I am in no way advocating that you quit taking your arrhythmia medication and self-medicate like I did. I may eat my words tomorrow. I have noticed my heart rate without the verapamil is still where it should be and that I can get my heart rate up higher during exercise, with a return to normal heart rate within a normal time frame.
Magnesium Malate is actually the best form of Magnesium to take for PAC or PVC because not only is it a chelated form which has a high bio-availablility but the malate form works with a part of the Krebs cycle that targets muscle cells including your heart muscle cells. Studies have shown the people who die from PVC induced MI had a very low functioning or non exsistant Magnesium Malate Kreb cycle function. I am in a Respritory Therapy program and we have to know ion function as a matter of routine to keep patients alive. Magnesium is a ion that is critical in the balance of homestasis as it relates to cell function. It is simple in the fact that if your magnesium is low your cells lose their ability to perform their normal function and in the case of heart muscle pace maker cells they will lose the ability to fire properly at regular intervals causing PAC & PVCs. Also normal blood serum levels of magnesium does not indicate that magnesium in your cells is normal or not deficient. Thus the chelated forms should be taken as most know by now. I had arrythmias that were getting so bad that it was getting hard to breathe on occasion. I started taken Magnesium Glycinate and my PACs went down by half. Then I read the studies on the Krebs-Malate cycle combined with my own knowledge from my University work. I do not have ANY arrythmia as long as I take the Malate form of Magnesium. I take Magnesium Malate from Source Naturals.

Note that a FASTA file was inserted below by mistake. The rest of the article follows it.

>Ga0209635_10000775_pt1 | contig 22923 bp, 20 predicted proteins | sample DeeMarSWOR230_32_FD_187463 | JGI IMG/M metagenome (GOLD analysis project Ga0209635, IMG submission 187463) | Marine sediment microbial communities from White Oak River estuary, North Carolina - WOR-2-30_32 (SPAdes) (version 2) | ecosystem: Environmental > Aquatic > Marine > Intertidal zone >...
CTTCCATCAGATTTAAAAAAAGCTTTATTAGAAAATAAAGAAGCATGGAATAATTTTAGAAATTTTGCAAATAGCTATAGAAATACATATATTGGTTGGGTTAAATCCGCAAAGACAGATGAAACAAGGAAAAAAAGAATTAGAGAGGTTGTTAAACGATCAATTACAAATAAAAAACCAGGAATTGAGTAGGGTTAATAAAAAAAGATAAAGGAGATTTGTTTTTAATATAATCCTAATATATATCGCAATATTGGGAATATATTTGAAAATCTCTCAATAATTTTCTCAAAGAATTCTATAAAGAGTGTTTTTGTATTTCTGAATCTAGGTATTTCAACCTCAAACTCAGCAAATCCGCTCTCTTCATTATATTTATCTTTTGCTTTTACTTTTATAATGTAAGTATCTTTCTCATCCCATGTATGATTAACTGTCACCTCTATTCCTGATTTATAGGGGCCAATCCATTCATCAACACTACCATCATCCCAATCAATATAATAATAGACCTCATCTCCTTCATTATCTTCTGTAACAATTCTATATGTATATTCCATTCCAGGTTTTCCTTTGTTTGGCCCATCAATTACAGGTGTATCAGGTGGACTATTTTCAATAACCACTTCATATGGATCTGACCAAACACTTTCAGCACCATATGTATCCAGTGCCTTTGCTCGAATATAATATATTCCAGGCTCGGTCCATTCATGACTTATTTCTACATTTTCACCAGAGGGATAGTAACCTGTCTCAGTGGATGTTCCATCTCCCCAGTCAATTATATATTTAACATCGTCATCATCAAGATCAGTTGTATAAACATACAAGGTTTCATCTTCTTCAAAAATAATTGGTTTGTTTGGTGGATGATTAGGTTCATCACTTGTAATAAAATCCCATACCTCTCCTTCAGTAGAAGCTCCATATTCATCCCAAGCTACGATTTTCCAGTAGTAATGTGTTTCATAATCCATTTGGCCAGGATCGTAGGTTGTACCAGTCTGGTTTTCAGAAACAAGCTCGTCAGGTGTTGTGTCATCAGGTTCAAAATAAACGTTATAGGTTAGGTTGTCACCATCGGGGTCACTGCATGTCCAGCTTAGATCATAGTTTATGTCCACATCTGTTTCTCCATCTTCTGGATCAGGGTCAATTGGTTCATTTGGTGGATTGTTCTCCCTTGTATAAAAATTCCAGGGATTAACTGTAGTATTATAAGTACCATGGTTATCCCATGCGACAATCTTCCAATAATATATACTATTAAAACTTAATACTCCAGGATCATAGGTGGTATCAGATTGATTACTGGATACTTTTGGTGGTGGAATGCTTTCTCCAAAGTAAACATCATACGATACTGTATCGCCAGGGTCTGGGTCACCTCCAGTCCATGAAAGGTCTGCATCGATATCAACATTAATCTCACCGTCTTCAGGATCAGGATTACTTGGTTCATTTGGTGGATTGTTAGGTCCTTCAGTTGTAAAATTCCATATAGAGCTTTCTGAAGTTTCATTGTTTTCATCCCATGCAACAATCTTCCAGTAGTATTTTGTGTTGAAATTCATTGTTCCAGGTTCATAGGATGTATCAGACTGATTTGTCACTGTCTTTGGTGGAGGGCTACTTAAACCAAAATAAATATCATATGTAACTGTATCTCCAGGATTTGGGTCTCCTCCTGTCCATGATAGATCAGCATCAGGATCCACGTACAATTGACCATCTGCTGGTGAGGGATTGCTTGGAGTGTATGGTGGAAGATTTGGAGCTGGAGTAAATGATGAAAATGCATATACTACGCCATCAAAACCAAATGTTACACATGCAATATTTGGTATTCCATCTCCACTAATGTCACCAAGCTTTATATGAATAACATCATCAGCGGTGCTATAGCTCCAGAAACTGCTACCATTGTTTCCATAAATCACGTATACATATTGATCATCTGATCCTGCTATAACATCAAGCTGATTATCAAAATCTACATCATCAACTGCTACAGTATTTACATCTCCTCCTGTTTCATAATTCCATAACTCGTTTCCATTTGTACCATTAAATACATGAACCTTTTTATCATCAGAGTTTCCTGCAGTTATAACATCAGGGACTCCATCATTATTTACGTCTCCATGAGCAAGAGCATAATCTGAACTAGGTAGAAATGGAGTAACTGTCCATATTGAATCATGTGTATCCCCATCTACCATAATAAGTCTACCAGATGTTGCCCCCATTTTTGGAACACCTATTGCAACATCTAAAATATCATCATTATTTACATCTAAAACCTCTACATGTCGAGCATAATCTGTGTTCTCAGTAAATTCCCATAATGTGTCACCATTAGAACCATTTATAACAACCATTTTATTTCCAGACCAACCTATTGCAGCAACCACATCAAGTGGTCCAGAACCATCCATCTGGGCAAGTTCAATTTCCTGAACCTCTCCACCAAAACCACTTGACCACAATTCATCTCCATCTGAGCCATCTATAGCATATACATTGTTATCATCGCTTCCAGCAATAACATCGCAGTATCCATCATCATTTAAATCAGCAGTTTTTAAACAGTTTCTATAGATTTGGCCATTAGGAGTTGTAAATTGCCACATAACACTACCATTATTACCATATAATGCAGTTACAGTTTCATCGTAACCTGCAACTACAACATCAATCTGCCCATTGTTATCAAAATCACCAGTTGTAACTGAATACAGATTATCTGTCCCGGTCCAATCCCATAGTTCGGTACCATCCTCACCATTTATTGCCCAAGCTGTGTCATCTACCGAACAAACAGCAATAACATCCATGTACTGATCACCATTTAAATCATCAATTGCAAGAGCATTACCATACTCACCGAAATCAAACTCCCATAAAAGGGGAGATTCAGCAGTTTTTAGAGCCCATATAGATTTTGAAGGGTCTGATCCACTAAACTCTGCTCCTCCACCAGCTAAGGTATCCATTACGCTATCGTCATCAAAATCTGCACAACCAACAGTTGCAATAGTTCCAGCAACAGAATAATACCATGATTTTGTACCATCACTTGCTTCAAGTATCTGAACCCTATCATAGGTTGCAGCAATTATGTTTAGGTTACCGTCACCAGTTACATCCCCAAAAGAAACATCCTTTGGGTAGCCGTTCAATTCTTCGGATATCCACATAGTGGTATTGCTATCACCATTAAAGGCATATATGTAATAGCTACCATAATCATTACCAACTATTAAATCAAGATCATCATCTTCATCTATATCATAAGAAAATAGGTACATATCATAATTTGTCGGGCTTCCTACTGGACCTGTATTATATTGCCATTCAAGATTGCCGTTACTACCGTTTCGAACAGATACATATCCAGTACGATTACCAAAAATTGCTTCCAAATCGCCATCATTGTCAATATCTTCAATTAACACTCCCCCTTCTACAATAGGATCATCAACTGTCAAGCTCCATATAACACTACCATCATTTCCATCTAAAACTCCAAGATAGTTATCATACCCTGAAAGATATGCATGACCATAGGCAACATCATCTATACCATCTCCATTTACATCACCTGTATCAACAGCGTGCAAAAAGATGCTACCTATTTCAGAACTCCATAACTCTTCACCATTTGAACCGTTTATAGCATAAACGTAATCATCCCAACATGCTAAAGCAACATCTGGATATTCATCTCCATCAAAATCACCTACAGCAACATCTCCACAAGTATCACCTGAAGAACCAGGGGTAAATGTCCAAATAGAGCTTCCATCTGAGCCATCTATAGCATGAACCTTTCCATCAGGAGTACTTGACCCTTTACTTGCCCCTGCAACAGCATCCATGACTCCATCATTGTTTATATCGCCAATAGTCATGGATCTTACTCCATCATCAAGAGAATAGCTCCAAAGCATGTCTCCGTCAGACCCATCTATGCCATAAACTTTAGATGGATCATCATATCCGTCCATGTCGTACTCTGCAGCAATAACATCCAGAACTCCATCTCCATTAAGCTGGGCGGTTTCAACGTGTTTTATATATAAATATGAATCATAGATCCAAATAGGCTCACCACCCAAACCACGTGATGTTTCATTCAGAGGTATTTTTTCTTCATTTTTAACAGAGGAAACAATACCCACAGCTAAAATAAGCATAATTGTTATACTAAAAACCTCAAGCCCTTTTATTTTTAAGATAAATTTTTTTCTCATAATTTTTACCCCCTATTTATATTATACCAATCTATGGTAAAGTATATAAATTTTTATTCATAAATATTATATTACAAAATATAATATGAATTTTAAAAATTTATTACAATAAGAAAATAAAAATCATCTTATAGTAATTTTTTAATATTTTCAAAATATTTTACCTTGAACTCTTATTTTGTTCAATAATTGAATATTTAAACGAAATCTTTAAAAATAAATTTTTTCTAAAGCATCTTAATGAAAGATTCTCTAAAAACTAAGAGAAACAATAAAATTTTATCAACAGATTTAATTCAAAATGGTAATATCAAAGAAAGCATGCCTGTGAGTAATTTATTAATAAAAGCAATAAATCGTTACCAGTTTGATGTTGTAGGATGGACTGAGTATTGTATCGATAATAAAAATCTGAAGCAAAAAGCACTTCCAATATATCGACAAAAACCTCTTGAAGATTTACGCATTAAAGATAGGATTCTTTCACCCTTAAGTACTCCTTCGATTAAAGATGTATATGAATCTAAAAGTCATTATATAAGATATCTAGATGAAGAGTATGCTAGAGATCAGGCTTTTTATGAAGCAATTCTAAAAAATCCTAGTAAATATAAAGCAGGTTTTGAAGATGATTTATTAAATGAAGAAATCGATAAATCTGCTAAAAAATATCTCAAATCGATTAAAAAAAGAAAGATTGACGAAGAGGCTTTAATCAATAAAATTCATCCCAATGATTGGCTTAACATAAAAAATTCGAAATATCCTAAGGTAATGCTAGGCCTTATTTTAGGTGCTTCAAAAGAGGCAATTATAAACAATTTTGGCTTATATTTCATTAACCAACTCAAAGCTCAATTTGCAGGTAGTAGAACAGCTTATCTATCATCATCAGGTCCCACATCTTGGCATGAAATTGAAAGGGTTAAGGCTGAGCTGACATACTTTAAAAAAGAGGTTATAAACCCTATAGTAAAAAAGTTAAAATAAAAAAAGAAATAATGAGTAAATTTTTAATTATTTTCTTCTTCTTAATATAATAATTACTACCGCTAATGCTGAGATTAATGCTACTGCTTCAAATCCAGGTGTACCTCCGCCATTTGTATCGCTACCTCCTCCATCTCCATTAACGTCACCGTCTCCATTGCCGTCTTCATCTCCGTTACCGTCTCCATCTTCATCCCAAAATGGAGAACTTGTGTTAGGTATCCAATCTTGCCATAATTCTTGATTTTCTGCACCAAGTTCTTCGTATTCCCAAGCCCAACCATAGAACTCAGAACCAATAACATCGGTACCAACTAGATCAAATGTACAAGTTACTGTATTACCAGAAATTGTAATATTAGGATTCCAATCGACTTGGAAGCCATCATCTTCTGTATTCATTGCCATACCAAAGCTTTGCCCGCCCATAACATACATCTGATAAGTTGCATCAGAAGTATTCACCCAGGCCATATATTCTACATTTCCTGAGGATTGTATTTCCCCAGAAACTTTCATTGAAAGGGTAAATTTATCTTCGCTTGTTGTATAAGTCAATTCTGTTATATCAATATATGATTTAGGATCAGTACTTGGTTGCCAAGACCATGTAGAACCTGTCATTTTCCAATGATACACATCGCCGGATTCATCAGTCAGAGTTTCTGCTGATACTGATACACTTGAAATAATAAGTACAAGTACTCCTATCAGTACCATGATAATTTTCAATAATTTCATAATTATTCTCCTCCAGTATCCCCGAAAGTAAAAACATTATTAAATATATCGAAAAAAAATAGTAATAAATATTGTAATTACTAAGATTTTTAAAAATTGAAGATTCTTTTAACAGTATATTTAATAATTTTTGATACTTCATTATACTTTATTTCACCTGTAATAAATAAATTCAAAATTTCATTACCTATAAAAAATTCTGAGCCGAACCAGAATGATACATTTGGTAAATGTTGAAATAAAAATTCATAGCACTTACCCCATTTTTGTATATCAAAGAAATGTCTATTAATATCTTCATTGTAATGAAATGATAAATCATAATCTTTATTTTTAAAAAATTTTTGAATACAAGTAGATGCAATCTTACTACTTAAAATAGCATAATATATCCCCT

I want to thank you for your post. Elements of your experience are strangely similar to what I have gone through. The importance of magnesium and potassium must be an issue for me considering how much better I have felt the last few weeks after reading your post.
I have been taking the magnesium taurate version (125mg) 3 per day.
You mentioned the amount you take to head off an arrhythmia, but I am curious how much you take of the items for maintenance purposes (and which form of magnesium do you take)?
I have been taking 375 mg magnesium taurate for 6 1/2 years. I started taking it in 2005 when I was on predinisone. I believe the prednisone started the atrial fib, since it began almost immediately after my first dose. The mag. taur. greatly improved the afib, but did not completely eliminate it. In 2009 I started taking Armour thyroid 30 mg, and have not had afib since. I still take the mag. taur because it helps leg and foot cramps.
I'm a 33 year old male with lone a-fib. I'm in and out of it throughout the day with episodes that last maybe 10 minutes sometime longer. I wore a 7 day monitor and it showed I'm in it about 20% of the time. I'm not that affected by the symptoms, but I want to reduce the amount of time I'm in a-fib (or eliminate it all together to reduce my stroke risk). I've been reading a lot about magnesium, glycine, taurine, MgG, MgT, ect... and want to give it a try but I'm not sure what form or dosage to start with. Can anyone recommend a doctor that has experience in this area so he or she can make a recommendation based on my personal situation?
Thanks so much for your help! The information already on this thread has been helpful.
(BTW, I have found this site to be useful: http://afibbers.org)